A wildfire raced across the hills above the California city of Santa Barbara early Tuesday, prompting evacuation orders and drawing hundreds of firefighters who are trying to stop the flames from reaching homes.
The Cave Fire started in the Santa Ynez Mountains a few miles northwest of Santa Barbara late Monday afternoon and had scorched about 4,100 acres by early Tuesday, Santa Barbara County fire officials said.
The fire, stoked by winds, has threatened structures including multimillion-dollar homes and ranchettes. So far no homes have been burned, Santa Barbara County Fire spokesman Mike Eliason told CNN.
Officials said the fire was advancing toward populated areas in and near the cities of Santa Barbara, home to about 92,000 people, and Goleta, with about 31,000 people. It was 0% contained early Tuesday, officials said.
Evacuation warnings and orders were issued Monday night for areas north of Santa Barbara on either side of California State Route 154.
One Twitter user posted terrifying footage as they drove through the inferno.
“Please stay safe for anyone living close to the 154 and to the firefighters up there right now,” the user said. “Just made it down safely and my eyes still can’t believe what’s happening.”
The fire’s cause wasn’t immediately known.
Fire threatening power transmission lines
Santa Barbara County declared an emergency late Monday, saying in a news release that the fire was beyond the capabilities of the county’s firefighters to control alone.
Help has arrived from outside the county. A Los Angeles County Fire Department helicopter, for instance, dropped wateronto areas near homes, “stopping those flames as they advanced on those homes,” Eliason told CNN affiliate KSBY.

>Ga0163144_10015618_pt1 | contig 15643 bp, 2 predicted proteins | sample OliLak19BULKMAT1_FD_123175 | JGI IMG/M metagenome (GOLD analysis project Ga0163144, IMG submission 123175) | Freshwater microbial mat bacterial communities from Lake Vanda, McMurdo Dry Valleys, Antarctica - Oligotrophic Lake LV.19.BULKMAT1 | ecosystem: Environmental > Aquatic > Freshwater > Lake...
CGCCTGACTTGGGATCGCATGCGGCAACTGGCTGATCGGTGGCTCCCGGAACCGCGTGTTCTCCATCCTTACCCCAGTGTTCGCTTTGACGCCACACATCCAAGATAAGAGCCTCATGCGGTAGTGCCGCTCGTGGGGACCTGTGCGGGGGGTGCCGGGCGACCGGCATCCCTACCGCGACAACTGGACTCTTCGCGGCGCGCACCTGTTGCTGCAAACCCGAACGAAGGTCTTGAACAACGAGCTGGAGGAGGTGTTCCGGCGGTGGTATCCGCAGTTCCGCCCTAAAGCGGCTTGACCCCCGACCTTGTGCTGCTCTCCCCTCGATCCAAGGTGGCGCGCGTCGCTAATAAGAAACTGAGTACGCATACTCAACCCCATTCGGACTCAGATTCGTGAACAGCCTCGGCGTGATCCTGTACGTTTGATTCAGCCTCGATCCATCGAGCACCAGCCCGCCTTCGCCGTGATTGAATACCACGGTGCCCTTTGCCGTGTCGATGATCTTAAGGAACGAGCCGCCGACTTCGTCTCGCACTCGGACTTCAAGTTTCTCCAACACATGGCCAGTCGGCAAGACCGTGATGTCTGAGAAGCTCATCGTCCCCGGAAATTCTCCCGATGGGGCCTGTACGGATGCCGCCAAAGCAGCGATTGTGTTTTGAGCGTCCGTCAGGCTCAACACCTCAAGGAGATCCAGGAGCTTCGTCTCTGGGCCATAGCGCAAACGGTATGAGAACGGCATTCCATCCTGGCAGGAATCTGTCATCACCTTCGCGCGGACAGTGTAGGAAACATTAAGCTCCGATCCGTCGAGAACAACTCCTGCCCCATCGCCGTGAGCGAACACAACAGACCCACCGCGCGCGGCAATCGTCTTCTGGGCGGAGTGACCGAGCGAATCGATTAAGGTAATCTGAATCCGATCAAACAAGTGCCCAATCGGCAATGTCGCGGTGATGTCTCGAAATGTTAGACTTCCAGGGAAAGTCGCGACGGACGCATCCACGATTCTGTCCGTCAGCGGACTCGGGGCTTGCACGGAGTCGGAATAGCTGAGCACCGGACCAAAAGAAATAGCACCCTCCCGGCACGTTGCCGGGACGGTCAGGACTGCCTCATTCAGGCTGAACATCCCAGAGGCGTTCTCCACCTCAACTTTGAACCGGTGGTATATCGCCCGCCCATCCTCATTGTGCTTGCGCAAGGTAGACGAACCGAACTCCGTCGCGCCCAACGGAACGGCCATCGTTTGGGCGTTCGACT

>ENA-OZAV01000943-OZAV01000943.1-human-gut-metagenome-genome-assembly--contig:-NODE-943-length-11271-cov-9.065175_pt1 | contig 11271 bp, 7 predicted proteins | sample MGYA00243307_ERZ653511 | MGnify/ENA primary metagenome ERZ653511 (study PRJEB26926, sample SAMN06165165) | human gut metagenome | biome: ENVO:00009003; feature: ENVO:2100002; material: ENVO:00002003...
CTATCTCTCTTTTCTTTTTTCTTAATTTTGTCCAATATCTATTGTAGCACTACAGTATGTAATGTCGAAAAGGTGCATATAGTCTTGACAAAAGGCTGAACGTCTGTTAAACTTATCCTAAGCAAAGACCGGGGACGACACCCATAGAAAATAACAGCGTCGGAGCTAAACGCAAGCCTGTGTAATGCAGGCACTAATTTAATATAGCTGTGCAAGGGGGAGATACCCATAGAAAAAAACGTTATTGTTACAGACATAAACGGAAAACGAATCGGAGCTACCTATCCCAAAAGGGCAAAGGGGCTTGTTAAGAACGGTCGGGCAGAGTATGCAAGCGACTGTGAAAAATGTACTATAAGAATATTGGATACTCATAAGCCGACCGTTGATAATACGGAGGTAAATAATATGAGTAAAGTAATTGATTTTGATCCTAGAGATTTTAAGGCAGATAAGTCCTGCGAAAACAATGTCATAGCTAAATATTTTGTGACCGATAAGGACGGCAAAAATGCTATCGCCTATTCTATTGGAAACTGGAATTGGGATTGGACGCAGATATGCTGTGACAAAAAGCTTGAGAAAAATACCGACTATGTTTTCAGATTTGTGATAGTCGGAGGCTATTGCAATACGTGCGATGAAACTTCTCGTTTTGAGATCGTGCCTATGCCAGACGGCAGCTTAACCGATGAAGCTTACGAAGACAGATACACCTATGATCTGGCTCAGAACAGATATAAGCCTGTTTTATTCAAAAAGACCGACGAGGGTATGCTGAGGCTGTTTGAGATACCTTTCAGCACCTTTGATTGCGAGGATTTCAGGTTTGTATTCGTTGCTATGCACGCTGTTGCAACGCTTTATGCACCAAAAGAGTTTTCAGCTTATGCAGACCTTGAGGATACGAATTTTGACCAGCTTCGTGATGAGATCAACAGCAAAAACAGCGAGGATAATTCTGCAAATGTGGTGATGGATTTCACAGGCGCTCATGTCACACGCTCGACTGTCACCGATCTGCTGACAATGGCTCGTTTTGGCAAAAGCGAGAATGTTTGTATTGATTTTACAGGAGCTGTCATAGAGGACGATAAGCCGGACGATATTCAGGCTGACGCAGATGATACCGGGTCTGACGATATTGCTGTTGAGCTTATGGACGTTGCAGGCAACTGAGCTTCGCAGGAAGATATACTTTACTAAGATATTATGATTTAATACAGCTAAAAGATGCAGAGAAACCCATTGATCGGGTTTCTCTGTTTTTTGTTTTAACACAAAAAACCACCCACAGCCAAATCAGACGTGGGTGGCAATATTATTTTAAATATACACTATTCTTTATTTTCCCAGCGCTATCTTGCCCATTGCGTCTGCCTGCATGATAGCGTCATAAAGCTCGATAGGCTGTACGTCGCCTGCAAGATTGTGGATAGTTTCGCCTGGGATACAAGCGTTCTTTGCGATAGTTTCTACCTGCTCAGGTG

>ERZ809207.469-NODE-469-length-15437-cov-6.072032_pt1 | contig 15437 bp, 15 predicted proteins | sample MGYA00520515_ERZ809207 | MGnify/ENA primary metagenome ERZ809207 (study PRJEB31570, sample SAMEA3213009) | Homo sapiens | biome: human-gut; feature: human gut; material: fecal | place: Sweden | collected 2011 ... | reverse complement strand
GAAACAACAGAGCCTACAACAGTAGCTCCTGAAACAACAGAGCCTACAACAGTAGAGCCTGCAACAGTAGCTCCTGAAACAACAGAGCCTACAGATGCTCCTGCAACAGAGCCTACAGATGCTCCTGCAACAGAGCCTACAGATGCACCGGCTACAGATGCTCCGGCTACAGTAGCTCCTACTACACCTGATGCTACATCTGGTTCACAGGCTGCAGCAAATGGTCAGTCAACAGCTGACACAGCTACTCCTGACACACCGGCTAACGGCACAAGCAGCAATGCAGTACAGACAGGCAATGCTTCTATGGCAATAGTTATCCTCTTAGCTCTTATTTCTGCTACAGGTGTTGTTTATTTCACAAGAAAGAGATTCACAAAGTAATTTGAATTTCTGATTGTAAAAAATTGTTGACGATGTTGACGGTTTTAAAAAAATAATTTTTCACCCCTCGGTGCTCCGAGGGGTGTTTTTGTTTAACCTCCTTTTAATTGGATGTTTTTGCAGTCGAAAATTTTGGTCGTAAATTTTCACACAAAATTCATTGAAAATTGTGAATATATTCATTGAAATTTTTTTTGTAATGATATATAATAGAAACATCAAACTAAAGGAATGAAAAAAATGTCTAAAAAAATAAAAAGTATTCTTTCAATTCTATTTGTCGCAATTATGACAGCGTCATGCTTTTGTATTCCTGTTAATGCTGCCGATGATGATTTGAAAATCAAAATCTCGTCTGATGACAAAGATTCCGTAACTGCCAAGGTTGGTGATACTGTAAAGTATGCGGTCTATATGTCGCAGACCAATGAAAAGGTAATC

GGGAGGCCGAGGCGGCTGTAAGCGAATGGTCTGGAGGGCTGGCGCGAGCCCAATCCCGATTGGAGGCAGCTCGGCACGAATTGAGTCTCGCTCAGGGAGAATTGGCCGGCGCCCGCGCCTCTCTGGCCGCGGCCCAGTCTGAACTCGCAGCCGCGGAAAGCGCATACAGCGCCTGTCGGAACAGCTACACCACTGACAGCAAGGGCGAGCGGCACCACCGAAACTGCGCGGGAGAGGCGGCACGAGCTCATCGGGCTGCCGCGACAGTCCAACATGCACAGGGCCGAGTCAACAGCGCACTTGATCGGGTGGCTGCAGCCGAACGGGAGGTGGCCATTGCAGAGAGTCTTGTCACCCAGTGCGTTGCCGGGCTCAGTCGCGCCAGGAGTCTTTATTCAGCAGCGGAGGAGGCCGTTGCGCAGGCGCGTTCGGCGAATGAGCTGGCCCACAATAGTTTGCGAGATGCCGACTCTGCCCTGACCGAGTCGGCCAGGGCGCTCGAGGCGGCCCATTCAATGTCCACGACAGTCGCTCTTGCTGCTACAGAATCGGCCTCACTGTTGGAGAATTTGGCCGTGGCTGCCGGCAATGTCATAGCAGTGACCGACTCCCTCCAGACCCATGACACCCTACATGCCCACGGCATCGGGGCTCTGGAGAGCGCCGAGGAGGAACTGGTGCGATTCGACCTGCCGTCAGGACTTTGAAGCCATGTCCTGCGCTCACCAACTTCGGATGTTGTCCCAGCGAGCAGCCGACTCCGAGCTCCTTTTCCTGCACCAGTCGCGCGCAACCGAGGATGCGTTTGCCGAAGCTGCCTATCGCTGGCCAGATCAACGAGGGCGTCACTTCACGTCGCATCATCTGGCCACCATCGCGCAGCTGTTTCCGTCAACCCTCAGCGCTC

Fixed-wing aircraft will drop retardant in the area during daylight Tuesday, Eliason told KSBY.
The fire also is threatening Southern California Edison’s main transmission lines that provide electricity to the southern portion of Santa Barbara County, officials said.
Some lesser lines have been intentionally powered down because of the fire, Eliason told KSBY. About 90 customers were without electricity service early Tuesday, according to the outage-tracking website poweroutage.us.
While California utilities in recent months have proactively cut power to lessen the chances of wildfires during harsh weather conditions, Santa Barbara’s outages were not planned before the fire happened, county officials said.
Rain is expected, raising concerns about runoff
Rain is likely in the Santa Barbara area from late Tuesday into Thursday, the National Weather Service says.
While that could help extinguish some hotspots, it also could lead to dangerous runoff — debris and mud flowing across freshly burned areas onto roads, Eliason told KSBY.
Because runoff could flow onto the 154 highway, Eliason suggested that commuters consider approaching Santa Barbara via US 101 instead.
“It doesn’t take a lot to impact 154 on a normal rainy day, but with all this (potential) runoff, it’s going to create a big problem for drivers,” he told KSBY.
Santa Barbara City College canceled classes Tuesday and Wednesday because of the fire, as a precaution. Primary and secondary schools in the area already were closed this week for Thanksgiving break.